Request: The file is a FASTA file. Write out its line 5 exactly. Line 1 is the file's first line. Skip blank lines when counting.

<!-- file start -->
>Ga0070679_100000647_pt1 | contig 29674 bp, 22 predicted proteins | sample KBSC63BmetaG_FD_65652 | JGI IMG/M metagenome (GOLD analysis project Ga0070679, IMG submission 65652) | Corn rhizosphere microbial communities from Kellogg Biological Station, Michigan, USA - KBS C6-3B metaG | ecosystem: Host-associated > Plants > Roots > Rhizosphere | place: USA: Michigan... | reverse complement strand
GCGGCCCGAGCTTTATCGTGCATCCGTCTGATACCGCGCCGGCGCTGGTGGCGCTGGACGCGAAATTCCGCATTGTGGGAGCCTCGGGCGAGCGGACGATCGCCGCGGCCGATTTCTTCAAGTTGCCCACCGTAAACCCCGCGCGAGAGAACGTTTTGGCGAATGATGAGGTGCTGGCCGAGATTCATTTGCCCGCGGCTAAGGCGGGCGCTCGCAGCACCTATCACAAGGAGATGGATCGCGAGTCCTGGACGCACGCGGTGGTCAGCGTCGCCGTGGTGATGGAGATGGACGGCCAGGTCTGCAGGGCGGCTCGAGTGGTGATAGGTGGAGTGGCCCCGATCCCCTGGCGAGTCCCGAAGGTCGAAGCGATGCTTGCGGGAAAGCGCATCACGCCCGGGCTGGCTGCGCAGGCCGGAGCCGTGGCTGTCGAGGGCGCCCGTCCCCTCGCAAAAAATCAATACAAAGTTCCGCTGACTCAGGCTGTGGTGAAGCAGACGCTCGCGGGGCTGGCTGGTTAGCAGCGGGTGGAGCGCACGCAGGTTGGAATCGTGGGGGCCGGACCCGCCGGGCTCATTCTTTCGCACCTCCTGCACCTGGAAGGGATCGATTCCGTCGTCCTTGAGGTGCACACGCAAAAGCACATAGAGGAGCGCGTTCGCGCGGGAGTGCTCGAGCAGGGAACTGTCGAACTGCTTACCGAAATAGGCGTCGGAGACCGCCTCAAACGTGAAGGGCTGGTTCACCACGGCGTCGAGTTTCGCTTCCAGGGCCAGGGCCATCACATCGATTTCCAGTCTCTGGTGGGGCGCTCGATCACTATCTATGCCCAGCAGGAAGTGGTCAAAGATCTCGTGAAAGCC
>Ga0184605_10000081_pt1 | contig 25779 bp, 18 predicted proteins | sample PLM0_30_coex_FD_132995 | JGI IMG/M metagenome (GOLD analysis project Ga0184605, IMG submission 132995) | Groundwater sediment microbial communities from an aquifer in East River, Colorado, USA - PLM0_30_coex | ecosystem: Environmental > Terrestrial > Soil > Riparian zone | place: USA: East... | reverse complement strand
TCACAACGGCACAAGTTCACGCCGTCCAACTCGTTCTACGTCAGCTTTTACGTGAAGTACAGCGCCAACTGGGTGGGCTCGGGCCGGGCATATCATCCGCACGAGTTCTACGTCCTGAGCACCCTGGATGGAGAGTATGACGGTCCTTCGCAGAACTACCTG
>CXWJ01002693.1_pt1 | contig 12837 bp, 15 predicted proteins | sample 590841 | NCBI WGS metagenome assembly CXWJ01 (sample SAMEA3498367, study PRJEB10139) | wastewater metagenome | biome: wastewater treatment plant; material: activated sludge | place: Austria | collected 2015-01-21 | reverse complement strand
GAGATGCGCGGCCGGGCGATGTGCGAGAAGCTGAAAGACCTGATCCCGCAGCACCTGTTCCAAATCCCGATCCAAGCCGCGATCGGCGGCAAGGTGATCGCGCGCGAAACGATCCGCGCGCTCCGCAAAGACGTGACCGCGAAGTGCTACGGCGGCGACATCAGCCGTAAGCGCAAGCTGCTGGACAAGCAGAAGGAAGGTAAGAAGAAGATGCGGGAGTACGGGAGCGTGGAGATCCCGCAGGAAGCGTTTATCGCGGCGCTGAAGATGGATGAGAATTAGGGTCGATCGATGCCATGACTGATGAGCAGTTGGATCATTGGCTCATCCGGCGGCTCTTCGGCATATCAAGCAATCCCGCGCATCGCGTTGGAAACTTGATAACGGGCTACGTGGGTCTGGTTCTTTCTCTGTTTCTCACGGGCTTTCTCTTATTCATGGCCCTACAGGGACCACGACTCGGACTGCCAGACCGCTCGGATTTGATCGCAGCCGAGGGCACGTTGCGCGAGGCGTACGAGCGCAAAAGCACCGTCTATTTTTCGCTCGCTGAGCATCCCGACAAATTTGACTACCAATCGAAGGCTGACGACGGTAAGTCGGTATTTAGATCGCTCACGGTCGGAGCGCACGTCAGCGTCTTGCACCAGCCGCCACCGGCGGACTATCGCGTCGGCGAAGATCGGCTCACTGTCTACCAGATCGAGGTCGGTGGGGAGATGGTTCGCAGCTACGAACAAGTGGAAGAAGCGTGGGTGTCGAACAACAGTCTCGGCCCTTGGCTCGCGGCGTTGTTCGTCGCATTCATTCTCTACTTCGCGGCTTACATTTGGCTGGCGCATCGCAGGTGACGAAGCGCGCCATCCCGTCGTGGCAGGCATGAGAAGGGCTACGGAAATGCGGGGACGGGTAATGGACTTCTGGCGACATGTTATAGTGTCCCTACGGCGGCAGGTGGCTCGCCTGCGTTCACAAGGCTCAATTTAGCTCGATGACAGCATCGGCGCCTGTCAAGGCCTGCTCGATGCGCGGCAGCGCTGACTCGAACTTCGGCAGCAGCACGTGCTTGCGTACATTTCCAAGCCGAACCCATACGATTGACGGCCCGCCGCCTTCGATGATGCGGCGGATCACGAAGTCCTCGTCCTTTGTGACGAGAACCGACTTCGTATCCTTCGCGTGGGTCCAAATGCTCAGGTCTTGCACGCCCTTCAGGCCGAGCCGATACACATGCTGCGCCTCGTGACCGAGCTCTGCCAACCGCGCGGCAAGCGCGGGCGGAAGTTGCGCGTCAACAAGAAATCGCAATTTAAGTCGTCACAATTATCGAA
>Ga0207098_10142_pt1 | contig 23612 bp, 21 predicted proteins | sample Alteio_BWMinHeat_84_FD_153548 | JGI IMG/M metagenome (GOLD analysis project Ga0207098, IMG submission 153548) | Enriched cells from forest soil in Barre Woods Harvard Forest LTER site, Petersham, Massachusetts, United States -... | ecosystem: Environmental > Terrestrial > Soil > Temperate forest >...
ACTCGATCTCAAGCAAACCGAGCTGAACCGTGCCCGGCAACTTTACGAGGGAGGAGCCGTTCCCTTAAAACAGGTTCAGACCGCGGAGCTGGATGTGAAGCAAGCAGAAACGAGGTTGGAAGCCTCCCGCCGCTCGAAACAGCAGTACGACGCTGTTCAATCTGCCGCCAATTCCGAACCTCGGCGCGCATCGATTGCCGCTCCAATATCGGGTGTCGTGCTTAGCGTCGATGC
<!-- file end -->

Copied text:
>CXWJ01002693.1_pt1 | contig 12837 bp, 15 predicted proteins | sample 590841 | NCBI WGS metagenome assembly CXWJ01 (sample SAMEA3498367, study PRJEB10139) | wastewater metagenome | biome: wastewater treatment plant; material: activated sludge | place: Austria | collected 2015-01-21 | reverse complement strand